Risk factorsBy Mayo Clinic staff
Sweet's syndrome is uncommon, but certain factors increase your risk, including:
- Your sex. Women are more likely to have Sweet's syndrome than men.
- Your age. Though older adults and even infants can develop Sweet's syndrome, the condition mainly affects women between the ages of 30 and 50.
- Cancer. Sweet's syndrome is sometimes associated with cancer, most often leukemia. A few cases may be associated with a solid tumor, such as breast or colon cancer.
- Other health problems. Sweet's syndrome often follows an upper respiratory infection, and many people report having flu-like symptoms before the rash appears. Sweet's syndrome can also be associated with inflammatory bowel disease.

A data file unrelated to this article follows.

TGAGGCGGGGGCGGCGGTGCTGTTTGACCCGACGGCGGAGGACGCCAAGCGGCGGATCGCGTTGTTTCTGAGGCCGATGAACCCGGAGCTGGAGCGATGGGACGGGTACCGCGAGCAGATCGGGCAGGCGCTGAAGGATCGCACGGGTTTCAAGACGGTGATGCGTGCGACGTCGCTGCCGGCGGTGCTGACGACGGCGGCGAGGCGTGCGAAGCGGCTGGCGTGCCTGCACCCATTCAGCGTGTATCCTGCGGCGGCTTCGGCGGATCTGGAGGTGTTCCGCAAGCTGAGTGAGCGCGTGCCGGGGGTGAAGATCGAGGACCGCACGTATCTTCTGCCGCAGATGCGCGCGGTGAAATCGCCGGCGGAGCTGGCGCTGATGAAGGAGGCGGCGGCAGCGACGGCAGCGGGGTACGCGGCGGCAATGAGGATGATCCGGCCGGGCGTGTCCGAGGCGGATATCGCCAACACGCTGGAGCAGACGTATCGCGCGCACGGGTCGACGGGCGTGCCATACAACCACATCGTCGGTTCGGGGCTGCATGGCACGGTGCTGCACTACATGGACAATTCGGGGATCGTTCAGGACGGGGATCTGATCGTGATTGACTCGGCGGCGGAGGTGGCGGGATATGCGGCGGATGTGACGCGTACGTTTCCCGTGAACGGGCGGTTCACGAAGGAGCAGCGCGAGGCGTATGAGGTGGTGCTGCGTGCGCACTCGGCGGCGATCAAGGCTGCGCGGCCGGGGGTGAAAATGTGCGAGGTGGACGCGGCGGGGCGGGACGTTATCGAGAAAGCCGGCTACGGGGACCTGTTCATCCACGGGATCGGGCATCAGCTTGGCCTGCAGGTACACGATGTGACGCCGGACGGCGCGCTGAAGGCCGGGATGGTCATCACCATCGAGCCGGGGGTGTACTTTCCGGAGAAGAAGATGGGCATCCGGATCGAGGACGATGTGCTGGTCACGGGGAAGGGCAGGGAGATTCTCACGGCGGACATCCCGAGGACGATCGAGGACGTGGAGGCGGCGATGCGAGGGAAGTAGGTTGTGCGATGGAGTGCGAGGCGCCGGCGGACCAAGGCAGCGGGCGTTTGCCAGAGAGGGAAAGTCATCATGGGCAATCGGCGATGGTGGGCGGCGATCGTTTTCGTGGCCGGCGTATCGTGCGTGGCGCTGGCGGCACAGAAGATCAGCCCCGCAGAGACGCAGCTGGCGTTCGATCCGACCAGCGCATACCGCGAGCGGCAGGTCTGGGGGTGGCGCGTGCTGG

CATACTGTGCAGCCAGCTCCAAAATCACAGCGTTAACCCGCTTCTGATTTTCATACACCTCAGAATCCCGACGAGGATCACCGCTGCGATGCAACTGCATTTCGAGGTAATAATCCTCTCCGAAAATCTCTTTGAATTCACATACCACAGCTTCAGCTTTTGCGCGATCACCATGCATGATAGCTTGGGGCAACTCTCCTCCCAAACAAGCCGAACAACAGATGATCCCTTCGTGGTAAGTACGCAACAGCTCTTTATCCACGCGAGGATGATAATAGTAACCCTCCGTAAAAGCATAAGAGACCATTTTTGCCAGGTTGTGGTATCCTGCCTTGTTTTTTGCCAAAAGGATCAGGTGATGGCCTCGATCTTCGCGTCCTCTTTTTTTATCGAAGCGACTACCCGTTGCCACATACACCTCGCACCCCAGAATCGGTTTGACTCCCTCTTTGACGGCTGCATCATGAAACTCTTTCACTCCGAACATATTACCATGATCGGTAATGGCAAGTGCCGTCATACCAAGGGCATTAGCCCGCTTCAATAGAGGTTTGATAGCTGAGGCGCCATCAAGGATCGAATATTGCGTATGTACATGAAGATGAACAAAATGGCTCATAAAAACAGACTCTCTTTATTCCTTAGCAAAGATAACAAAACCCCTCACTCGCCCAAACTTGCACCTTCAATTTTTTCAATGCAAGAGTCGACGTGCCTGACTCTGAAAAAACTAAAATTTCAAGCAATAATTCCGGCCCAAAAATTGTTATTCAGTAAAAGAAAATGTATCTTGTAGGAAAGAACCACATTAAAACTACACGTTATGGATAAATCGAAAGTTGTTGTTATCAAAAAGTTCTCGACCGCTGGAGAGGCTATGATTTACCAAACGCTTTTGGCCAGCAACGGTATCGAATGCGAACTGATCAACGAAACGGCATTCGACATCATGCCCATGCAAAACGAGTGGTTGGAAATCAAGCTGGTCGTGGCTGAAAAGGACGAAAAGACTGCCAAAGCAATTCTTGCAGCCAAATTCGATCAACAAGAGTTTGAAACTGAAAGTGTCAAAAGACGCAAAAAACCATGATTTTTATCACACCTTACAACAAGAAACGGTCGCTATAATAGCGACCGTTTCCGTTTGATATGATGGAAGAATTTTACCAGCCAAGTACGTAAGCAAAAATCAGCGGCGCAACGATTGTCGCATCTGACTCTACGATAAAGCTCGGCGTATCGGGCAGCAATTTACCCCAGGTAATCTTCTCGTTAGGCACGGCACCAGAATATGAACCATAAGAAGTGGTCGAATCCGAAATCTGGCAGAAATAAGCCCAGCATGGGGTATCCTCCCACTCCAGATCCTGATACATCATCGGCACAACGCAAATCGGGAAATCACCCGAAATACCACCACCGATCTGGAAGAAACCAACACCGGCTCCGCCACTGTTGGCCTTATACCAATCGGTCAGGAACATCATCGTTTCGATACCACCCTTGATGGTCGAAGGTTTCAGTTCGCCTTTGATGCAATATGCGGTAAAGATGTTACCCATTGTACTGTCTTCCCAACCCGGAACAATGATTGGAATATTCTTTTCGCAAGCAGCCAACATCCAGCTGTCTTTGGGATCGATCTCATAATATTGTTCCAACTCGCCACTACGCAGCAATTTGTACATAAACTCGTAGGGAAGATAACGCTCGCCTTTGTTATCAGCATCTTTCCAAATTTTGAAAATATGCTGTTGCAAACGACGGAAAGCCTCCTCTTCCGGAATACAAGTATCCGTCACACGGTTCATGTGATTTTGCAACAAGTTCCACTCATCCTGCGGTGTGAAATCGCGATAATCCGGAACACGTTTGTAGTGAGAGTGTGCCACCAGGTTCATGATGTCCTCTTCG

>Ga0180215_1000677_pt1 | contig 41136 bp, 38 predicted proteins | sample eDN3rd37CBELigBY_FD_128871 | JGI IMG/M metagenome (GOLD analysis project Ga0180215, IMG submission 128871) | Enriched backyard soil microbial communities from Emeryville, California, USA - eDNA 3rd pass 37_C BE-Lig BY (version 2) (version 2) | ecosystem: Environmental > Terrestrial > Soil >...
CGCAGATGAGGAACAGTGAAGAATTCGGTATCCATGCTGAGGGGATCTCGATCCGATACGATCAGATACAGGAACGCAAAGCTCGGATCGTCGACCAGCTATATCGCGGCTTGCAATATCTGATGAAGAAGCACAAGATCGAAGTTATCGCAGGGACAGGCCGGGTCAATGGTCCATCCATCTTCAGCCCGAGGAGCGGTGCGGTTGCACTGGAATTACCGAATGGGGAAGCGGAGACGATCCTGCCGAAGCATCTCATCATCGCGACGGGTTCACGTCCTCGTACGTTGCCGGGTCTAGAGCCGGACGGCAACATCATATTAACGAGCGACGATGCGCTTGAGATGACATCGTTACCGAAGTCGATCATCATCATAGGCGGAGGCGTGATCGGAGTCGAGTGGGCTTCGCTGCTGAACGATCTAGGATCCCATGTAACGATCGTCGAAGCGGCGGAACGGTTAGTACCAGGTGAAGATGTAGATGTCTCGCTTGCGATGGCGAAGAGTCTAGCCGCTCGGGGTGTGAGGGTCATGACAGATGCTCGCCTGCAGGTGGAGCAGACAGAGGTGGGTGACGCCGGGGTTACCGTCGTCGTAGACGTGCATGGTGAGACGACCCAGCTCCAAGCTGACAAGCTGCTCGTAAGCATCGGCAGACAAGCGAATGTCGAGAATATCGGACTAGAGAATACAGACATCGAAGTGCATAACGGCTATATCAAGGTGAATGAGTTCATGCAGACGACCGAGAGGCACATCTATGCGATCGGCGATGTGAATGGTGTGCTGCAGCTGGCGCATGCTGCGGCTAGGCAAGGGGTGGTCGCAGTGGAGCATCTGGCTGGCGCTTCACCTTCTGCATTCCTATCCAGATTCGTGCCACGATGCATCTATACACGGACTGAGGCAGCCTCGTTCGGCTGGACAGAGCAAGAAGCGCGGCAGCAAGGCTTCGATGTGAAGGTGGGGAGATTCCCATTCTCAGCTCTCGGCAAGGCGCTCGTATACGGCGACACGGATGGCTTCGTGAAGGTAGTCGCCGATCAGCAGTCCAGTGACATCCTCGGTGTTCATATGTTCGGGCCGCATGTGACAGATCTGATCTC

- Pregnancy. Some women develop Sweet's syndrome during pregnancy. In these cases, the condition usually clears without treatment.
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